DAY 2 - Saturday 18th
For some reason I couldn't sleep even though I was exhausted after events of the previous day, and I had only a couple of beers so it wasn't the drinks. The others slept in until about 8:30am and then got up. The forecast on the metservice was for 140mm of rain across the interior of the Island in the Rotorua area. Rick wanted to cancel tonight's accommodation and stay here again which was considered by everyone. Riding winding roads in torrential rain isn't high on my list of fun things to do but Stu told us all to man up.
Geoff came out and said "Check this out" showing us the previous day's effort. It got bigger and darker over the coming days and he looked a bit sore getting on and off the bike. Ouch!
Looking for fuel on the way out of town we found a Yamaha dealer which we stopped in at to borrow a set of allen keys. The Tiger's steering was as bent as a high court judge after the crash, so we loosened up the allen bolts holding the forks and then re straightened the steering at least Geoff could ride it properly now. By the time we had done this and found fuel and actually got underway it was about 11am again with another 470km ride planned for the day around the east cape and throw in some rain and it was starting to look like it was going to be hard work.
|Straightening the steering|
Less than 5 minutes out of Rotorua the heavens opened up and we had to stop again for one optimist to put his wet weather gear on. We soon turned onto highway 30 to Whakatane. There were 3 huge lakes that we skirted around the edges of that I would have liked to stop and take some photos but it was raining so heavy it would be a wasted effort, you couldn't see the other side of the lake it was raining so hard. Then the rain became biblical, at one point there were rivers of water 5 feet wide flowing along each side of the road and I was sure I was going to see an Ark float down one of them. I saw a car ahead plow through water across the road with water spraying higher than the car into the air so we slowed down to 30kmh. If we hadn't seen that happen and hit the water across the road at 80-90kmh we would have aqua planned and all crashed, the water was 2 - 3 inches deep.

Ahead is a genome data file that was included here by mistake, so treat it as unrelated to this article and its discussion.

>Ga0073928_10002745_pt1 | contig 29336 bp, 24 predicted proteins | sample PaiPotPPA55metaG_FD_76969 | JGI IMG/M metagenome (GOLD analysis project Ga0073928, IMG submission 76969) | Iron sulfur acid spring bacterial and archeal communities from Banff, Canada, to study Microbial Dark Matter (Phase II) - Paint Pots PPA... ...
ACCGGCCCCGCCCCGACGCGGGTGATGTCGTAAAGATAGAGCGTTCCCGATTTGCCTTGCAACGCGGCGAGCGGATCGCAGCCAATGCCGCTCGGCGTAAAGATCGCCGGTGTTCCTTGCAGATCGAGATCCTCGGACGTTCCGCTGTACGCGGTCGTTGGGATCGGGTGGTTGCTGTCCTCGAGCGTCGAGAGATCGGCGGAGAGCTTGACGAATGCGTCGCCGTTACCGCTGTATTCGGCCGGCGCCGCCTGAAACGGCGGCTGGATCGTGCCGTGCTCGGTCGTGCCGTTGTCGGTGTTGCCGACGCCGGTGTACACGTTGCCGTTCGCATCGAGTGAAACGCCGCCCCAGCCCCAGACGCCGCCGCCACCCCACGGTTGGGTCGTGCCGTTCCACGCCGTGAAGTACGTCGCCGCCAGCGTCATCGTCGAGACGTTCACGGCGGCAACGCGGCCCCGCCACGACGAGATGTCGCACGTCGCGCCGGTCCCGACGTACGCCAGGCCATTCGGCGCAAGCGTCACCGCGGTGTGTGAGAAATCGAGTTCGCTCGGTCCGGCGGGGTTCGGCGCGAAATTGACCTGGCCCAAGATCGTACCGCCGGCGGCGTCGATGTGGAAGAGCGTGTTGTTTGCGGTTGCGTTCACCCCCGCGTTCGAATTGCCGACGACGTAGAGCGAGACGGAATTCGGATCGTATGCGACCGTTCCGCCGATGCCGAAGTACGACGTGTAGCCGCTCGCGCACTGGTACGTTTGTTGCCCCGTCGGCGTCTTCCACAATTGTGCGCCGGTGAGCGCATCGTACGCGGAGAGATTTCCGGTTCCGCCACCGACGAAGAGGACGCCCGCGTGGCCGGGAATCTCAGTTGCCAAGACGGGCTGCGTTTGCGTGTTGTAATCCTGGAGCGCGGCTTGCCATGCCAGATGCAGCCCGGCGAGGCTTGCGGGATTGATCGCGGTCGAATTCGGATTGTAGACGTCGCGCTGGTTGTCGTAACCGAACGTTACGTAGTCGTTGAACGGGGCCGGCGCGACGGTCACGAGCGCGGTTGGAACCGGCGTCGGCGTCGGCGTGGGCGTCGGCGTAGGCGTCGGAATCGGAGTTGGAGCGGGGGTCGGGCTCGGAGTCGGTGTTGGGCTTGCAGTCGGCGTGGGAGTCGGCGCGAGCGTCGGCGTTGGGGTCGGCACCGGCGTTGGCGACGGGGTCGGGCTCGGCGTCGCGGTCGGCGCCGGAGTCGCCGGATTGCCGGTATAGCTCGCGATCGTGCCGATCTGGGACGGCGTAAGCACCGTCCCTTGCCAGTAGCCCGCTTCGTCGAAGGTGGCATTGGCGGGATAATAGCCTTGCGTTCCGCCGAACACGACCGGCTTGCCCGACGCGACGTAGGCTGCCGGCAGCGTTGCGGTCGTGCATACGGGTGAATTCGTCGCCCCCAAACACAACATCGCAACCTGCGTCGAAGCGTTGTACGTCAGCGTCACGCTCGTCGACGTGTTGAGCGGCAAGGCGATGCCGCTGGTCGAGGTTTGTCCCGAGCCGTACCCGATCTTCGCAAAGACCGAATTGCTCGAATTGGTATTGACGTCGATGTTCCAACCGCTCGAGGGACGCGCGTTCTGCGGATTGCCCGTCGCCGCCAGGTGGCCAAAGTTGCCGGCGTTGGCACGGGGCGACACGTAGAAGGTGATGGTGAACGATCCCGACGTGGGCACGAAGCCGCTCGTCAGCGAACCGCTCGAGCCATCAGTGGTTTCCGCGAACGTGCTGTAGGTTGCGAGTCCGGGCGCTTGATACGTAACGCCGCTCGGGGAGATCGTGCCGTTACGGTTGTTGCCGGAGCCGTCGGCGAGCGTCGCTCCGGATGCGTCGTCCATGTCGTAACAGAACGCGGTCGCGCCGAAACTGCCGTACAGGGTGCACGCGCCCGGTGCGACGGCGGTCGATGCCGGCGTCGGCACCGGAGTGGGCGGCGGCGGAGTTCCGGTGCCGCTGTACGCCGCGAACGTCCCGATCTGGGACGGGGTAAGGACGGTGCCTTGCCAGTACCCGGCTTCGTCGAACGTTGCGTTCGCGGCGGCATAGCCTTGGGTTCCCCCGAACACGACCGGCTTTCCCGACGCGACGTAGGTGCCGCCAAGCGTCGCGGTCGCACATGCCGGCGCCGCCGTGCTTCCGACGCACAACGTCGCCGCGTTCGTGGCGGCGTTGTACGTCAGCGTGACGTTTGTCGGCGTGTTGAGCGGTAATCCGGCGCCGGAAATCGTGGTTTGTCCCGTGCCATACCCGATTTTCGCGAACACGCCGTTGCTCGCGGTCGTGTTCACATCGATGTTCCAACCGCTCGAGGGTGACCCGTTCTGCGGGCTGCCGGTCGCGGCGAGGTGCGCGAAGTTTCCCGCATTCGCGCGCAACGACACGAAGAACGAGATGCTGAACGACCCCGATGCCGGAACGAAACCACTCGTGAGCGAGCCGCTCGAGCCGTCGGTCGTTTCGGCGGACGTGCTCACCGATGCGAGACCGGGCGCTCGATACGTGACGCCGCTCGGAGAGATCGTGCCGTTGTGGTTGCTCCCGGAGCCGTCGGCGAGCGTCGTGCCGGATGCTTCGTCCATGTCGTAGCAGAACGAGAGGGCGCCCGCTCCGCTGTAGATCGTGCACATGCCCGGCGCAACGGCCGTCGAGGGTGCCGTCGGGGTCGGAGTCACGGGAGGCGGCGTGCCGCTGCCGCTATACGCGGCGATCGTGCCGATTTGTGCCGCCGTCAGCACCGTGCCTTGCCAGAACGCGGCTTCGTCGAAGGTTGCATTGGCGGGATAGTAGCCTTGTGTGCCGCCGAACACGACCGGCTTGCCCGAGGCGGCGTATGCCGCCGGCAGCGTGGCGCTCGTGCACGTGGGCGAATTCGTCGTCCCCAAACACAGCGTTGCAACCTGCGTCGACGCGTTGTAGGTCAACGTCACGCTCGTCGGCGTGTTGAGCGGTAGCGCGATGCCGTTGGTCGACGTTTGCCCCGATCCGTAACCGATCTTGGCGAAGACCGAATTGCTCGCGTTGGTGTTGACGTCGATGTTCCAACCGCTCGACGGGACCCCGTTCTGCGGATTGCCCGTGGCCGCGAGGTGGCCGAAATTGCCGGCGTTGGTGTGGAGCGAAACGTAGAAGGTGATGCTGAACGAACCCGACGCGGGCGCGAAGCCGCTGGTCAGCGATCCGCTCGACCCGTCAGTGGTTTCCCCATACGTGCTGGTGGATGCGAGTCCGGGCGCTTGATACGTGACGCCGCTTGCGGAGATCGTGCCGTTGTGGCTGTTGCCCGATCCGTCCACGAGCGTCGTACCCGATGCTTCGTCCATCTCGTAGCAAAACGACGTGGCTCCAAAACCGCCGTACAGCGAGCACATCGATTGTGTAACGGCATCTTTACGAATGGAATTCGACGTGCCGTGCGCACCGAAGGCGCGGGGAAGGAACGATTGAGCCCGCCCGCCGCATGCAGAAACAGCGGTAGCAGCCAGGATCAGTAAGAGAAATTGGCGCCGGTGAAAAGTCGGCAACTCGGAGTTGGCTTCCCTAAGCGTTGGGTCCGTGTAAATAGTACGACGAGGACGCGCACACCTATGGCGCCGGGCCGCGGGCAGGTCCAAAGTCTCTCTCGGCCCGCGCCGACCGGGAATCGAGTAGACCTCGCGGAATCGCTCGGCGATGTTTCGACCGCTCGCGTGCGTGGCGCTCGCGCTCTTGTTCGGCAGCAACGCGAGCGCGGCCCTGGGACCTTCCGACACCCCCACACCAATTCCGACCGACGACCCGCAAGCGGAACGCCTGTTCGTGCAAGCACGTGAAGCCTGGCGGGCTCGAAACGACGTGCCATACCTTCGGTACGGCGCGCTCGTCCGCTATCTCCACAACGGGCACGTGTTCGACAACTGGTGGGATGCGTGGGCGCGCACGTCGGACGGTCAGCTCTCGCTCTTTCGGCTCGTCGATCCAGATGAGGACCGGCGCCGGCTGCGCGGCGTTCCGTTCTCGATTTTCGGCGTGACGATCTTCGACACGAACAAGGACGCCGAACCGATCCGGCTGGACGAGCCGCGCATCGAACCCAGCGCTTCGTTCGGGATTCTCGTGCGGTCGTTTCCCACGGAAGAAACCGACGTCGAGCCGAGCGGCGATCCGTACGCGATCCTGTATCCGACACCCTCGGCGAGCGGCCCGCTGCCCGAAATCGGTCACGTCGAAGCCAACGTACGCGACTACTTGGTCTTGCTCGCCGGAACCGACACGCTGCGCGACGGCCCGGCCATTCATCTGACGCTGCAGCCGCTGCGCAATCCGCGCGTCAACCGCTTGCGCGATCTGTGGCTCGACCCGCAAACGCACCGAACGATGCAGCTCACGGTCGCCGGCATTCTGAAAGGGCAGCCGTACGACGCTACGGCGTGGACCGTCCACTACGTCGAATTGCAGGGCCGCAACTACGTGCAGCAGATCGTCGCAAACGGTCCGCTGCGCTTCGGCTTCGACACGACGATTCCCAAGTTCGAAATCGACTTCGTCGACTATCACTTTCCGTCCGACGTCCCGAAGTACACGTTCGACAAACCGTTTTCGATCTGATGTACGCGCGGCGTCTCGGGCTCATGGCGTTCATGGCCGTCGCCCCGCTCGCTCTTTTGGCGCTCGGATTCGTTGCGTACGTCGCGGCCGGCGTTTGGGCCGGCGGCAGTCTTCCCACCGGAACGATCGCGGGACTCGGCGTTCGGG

We arrived in Whakatane and continued on however only 1 bike was following. I stopped and Rick went back to see where the others were. He came back a little while later and said the Tiger had stopped and wouldn't start so we went back into town.
|Outskirts of Whakatane waiting for the others|
We found a bike shop that had just closed and the owner took pity on us poor Aussies and reopened to see if he could help. He put a new battery in and the Tiger fired straight up no problem. Geoff decided he would also buy a new rain suit at the shop to replace the one he ruined yesterday. It gave us a chance to oil the chains as well.
We left Whakatane and followed the coast along to Opotiki. There are some fantastic little beaches along the road here and lucky for us the weather had finally come good again and the road was dry so we picked up the pace a little. I was feeling tired along here and thought I could do with some coffee. The coastline along here is pretty stunning.
|Heading towards Opotiki|